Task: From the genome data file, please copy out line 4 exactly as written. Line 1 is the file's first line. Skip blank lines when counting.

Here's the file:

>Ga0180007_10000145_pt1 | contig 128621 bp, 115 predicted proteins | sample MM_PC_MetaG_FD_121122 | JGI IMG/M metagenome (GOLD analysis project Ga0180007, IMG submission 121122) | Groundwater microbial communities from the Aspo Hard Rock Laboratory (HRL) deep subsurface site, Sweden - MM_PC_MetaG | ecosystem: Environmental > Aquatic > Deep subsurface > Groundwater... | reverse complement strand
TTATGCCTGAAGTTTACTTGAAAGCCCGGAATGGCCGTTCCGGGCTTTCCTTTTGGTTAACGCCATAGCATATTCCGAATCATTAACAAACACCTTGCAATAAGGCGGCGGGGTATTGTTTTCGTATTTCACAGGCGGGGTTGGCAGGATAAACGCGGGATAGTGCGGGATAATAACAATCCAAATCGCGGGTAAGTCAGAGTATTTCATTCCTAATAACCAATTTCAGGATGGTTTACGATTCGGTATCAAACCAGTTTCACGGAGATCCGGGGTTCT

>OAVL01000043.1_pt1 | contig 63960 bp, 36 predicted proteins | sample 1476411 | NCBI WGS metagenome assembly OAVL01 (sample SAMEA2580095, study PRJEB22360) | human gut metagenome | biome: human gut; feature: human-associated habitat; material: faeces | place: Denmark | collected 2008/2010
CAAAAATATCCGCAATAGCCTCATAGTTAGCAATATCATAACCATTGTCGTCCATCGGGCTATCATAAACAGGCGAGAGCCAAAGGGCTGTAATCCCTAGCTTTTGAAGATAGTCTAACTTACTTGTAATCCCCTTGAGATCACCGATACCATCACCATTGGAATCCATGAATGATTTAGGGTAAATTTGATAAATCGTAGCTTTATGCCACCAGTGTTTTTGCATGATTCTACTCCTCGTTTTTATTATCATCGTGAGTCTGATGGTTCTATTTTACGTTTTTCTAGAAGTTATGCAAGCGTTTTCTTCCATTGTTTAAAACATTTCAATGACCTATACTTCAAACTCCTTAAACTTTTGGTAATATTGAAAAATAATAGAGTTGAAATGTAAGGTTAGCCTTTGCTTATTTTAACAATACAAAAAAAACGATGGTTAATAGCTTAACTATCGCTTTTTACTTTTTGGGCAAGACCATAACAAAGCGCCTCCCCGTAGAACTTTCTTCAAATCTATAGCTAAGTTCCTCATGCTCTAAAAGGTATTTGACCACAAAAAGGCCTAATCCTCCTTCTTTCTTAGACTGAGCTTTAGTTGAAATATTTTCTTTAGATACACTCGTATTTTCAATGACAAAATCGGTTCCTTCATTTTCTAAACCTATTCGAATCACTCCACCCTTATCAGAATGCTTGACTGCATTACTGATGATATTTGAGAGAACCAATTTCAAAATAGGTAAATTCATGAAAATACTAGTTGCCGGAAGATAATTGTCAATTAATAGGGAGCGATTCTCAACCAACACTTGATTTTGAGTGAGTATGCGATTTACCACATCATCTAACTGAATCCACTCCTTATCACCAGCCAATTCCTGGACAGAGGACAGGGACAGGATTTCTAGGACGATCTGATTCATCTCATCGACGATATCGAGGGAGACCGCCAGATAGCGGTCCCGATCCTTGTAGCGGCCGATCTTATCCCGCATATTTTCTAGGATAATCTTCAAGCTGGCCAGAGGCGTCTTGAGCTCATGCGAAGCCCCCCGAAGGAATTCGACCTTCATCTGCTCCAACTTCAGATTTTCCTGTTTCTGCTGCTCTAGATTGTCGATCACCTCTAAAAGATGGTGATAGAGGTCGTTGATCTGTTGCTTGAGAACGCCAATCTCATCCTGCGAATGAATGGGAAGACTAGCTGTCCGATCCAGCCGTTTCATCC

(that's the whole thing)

CAAAAATATCCGCAATAGCCTCATAGTTAGCAATATCATAACCATTGTCGTCCATCGGGCTATCATAAACAGGCGAGAGCCAAAGGGCTGTAATCCCTAGCTTTTGAAGATAGTCTAACTTACTTGTAATCCCCTTGAGATCACCGATACCATCACCATTGGAATCCATGAATGATTTAGGGTAAATTTGATAAATCGTAGCTTTATGCCACCAGTGTTTTTGCATGATTCTACTCCTCGTTTTTATTATCATCGTGAGTCTGATGGTTCTATTTTACGTTTTTCTAGAAGTTATGCAAGCGTTTTCTTCCATTGTTTAAAACATTTCAATGACCTATACTTCAAACTCCTTAAACTTTTGGTAATATTGAAAAATAATAGAGTTGAAATGTAAGGTTAGCCTTTGCTTATTTTAACAATACAAAAAAAACGATGGTTAATAGCTTAACTATCGCTTTTTACTTTTTGGGCAAGACCATAACAAAGCGCCTCCCCGTAGAACTTTCTTCAAATCTATAGCTAAGTTCCTCATGCTCTAAAAGGTATTTGACCACAAAAAGGCCTAATCCTCCTTCTTTCTTAGACTGAGCTTTAGTTGAAATATTTTCTTTAGATACACTCGTATTTTCAATGACAAAATCGGTTCCTTCATTTTCTAAACCTATTCGAATCACTCCACCCTTATCAGAATGCTTGACTGCATTACTGATGATATTTGAGAGAACCAATTTCAAAATAGGTAAATTCATGAAAATACTAGTTGCCGGAAGATAATTGTCAATTAATAGGGAGCGATTCTCAACCAACACTTGATTTTGAGTGAGTATGCGATTTACCACATCATCTAACTGAATCCACTCCTTATCACCAGCCAATTCCTGGACAGAGGACAGGGACAGGATTTCTAGGACGATCTGATTCATCTCATCGACGATATCGAGGGAGACCGCCAGATAGCGGTCCCGATCCTTGTAGCGGCCGATCTTATCCCGCATATTTTCTAGGATAATCTTCAAGCTGGCCAGAGGCGTCTTGAGCTCATGCGAAGCCCCCCGAAGGAATTCGACCTTCATCTGCTCCAACTTCAGATTTTCCTGTTTCTGCTGCTCTAGATTGTCGATCACCTCTAAAAGATGGTGATAGAGGTCGTTGATCTGTTGCTTGAGAACGCCAATCTCATCCTGCGAATGAATGGGAAGACTAGCTGTCCGATCCAGCCGTTTCATCC